a 1948 Bear Archery Catalog # 4 sold on eBay for $1680.00 last week Old bow like black widows sell for over $600 on ebay


Tink

toxo
February 25th, 2004, 12:15 AM
intrinsic value.......that is all their worth. Not to criticize any one.....but some people think bows are worth alot.......good luck trying to make money on them!!!!!

Africanbowhunter
February 25th, 2004, 12:34 PM
OK But dont say bow have no value They ar shooters after 40 year and shoot as wellas many modenr bows Old thign have historial value BTW Good luck


TINK

toxo
February 25th, 2004, 10:10 PM
For the evolution of bows it might have some historical merit but money wise it is not worth much. Like I said and stand by my words the friend had one of each bear recurve/longbow ever made and could never get any money for them. They do not increase in monetary value. Now a museum might consider some of them.......but even Museums do not pay much either. Most things are donated.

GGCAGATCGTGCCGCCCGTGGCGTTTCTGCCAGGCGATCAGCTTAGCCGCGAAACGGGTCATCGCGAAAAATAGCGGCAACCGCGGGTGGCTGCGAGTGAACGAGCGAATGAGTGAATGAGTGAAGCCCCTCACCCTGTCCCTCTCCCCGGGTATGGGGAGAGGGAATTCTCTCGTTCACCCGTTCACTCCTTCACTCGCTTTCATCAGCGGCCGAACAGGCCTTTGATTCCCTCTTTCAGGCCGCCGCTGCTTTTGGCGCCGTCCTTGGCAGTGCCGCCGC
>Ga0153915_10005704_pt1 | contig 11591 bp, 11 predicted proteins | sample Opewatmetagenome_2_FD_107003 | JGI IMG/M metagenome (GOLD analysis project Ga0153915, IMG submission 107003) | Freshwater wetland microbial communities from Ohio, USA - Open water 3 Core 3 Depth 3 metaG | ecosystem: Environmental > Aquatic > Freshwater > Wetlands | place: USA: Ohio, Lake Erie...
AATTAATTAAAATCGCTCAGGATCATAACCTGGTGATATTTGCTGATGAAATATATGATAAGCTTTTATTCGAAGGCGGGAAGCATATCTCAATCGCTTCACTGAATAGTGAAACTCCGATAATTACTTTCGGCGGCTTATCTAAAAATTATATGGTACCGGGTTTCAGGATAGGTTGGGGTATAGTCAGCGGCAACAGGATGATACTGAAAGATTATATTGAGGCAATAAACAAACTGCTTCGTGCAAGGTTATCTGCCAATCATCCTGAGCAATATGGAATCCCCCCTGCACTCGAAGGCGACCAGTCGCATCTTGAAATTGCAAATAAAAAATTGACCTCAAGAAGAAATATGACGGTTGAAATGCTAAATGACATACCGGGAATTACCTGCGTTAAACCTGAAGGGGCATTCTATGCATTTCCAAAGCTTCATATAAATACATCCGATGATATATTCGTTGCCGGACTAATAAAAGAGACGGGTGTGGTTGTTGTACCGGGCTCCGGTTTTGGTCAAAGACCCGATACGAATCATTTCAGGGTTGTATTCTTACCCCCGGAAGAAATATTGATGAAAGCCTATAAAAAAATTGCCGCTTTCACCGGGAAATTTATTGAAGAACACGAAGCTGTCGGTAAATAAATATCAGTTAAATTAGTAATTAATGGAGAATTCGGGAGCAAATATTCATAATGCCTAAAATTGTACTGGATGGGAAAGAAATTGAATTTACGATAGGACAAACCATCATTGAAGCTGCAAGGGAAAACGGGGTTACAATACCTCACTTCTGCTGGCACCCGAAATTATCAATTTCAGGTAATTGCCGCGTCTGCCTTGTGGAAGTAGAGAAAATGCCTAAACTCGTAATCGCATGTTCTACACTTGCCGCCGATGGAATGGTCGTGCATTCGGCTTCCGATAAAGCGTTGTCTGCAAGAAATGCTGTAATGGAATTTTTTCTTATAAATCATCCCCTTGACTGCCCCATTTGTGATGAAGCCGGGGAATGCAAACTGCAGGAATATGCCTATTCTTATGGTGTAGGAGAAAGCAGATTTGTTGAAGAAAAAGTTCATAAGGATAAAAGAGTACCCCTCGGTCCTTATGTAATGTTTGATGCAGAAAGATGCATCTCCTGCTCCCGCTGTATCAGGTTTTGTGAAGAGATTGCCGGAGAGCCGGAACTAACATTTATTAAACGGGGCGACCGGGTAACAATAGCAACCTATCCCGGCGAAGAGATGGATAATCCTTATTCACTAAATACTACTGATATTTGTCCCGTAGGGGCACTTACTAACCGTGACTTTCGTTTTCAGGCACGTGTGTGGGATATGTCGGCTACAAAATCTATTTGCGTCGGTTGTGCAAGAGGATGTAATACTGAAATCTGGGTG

Africanbowhunter
February 25th, 2004, 11:58 PM
OK Toxo you win OK?

I just bough a Hoyt Pro Medalsit Target bow in minty condition for $275 and there were 13 bids Maybe you buddy didnt know how to market his bow or didnt use e bay

Nice chattign with you Sir Bye TINK:cool:

toxo
February 26th, 2004, 10:36 PM
I do not win......Irespect you very highly for what you have done for the hunting community but we can agree to disagree. Even Mark Twain said,"It is a difference of opinion that makes horse races."

RobinHood123
March 6th, 2004, 09:17 PM
Allen Bows were originated is a small town in Missouri by the name of Billings. That happens to be the town in which I was born and raised. Several years ago me and my father cleaned out the shop in which he had worked out of. It had been locked up and untouched for many years. While there were no complete bows in there, many componets used to make the original bows were still there. It was kind of interesting to see some of compound history.